Interview With A Health Policy Nurse: The Healthcare Change Leader.
By Lee Nelson
Marketa Houskova got involved in politics and the political process while being a registered nurse in the then-Czechoslovakia. She took part in a non-violent transition of power in her country at the end of 1989.
“As part of the Velvet Revolution, we demanded removal and resignation of communist leaders from our hospital. Before the fate of the Revolution was clear, I stood up and spoke against totalitarian regime and oppression and called for an immediate removal of those who abused their power while in office or a position,” she says.
Her hospital proceeded to remove the old leadership from the head of the hospital followed by removal of some department directors.
She began her nursing career in the surgical unit at a regional hospital in the Czech Republic. That all comes into play with her health policy nursing direction and serves now as executive director of the American Nurses Association of California, headquartered in Sacramento
“While speaking passionately, speaking from my heart and speaking for others who were unable to speak for themselves, I found my political voice,” she adds. “I also found my nursing voice as patient advocacy where you speak up on other's behalf is an indivisible part of nursing.”
Policy, seen as an access to power, access to money and access to decision-makers, starts with political leaders, she says. Political leaders move through political process, campaigns and more.
“I volunteered during the very first democratic parliamentary election in Czech Republic in almost 40 years, and volunteered on many a campaign in Czech, Europe or America,” Houskova states.
Policy decides who gets what, how much, what programs can be funded, what departments will flourish, and what projects will be canceled. Voice of nurses are sorely missing in many a discussion, she says.
Her role at the ANA in California
She is responsible not only for the management, fiscal affairs and day-to-day operations of a state-wide organization, she also, among other duties, is responsible for government affairs, advocacy and policy for the organization.
She collaborates and cooperates with other health policy experts, many of them nurses, representing either other nursing organizations, health departments, elected offices, universities, community and business partners.
“In politics where consensus is a way of moving issues forward, collaboration, debate, discussion and sometimes a discourse is a necessary tool of progress. Without listening and learning from each other, we will never get anything done,” Houskova says.
What has been one of your favorite things about being a health policy nurse?
It has been protecting, caring for and helping others, she adds.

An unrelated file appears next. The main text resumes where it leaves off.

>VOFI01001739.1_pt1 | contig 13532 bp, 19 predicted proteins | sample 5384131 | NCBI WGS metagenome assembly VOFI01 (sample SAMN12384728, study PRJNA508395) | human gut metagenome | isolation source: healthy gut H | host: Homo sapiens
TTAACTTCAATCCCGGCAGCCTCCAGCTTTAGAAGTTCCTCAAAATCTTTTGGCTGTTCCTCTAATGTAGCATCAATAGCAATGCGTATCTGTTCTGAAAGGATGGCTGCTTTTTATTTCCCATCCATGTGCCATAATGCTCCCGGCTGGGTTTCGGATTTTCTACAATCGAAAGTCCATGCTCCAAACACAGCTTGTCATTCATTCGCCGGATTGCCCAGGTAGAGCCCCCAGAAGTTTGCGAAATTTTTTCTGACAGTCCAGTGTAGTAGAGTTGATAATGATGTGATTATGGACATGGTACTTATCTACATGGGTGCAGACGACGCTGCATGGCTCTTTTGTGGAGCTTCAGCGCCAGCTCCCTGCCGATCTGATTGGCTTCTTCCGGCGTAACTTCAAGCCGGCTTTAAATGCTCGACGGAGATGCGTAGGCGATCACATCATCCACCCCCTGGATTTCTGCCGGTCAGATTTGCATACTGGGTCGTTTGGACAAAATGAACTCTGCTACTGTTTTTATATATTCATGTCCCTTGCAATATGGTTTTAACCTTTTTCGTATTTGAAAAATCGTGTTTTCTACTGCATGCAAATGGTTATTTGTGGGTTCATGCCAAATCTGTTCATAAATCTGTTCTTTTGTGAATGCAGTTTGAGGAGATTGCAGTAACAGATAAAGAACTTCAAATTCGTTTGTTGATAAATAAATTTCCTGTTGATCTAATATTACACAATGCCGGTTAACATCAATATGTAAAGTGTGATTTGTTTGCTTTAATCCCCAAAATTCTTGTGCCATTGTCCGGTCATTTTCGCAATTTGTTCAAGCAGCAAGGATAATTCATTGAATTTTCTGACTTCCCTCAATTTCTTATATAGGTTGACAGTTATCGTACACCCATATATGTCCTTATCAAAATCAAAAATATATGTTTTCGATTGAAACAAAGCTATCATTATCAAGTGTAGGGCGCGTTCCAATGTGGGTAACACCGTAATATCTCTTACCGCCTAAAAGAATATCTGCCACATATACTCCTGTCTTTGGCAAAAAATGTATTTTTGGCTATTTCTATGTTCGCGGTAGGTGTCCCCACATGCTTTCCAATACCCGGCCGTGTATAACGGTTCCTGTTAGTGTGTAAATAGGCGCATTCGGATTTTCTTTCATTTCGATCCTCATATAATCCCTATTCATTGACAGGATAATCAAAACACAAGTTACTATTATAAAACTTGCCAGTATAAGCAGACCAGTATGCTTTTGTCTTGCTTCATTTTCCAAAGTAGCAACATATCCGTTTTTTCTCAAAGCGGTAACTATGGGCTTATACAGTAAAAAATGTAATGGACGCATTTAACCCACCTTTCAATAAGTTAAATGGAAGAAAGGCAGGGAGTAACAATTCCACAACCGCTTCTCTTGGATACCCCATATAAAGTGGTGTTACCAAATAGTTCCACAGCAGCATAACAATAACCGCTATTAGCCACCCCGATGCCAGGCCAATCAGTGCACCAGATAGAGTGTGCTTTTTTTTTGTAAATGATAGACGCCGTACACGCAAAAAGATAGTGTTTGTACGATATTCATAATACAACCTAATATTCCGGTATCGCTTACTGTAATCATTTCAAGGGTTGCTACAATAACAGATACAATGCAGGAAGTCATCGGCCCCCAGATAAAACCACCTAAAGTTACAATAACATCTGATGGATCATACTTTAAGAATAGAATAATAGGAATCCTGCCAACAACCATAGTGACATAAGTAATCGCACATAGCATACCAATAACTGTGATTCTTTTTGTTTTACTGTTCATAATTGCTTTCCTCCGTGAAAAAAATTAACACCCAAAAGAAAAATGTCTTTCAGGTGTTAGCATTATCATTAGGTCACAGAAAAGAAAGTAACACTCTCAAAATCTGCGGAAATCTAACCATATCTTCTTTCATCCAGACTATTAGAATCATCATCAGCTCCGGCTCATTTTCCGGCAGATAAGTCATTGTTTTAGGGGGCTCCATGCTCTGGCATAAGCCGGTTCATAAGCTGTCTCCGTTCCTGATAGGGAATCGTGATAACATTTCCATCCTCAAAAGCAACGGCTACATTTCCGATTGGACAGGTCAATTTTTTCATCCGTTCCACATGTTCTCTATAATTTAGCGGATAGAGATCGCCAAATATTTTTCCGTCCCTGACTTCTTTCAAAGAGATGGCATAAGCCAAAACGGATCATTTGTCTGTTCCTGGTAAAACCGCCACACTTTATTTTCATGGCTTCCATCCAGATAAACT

“As an ICU registered nurse, speaking up and looking after my patients’ dignity and interests was as, if not more important, as delivering an actual bedside care,” she adds. “Patients and their families rely on us to care for and look after their loved ones.”
That duty many times includes speaking up on our patient’s behalf in terms of care, recommendations, services, course of patient care, and discharge planning & coordination of care.
Nurses are seen as the most ethical and honest profession 15th year in a row, according to a U.S. Gallup poll.
What personality traits, passions, training and more do you need to possess to work as a health policy nurse?
Passion is first and foremost, and through passion, health policy nurses can speak with the clearest voice and with sharpest of purpose, Houskova says. Political knowledge is very important, too, because one cannot try to influence a political process without understanding all the different aspects of it. Healthcare expertise must be part of the formula, too.
Is there any special certifications t become a health policy nurse?
There is no certification, says Ruth Malone, co-director for the health policy masters and doctorate specialty programs at the School of Nursing at the University of California, San Francisco.
What is the salary range of someone who works as a health policy nurse?
It varies widely depending on the setting and location, Malone adds.
What is the job outlook for health policy nurses?
“Given the mess of our health system, I am pretty positive there will be lots of work to do for a long time to come,” Malone says.
Where can you actually work if you are thinking about being a health policy nurse?
It can be anywhere health policy is being discussed and/or decided, Housova says. It can be in professional nursing or healthcare associations or organizations, and virtually at all levels of elected offices from regional to state to national to global.
Jobs can be found in disaster relief and emergency response organizations, world development banks, the United Nations, World Health Organization and many more.
“Nurses enjoy a sacred relationship with the American (and global) public. We take this trust and our profession very seriously, for most of us nursing is more than a profession, it is a calling,” Houskova says.
She has found through many meetings with elected officials and others that being a nurse either runs in a family or through a family.
“Being a nurse is an honor, and it is my privilege as it is only through nursing that I was given this fabulous opportunity to live, study, work in America, study democracy and a political process, volunteer, travel and give back,” she says.
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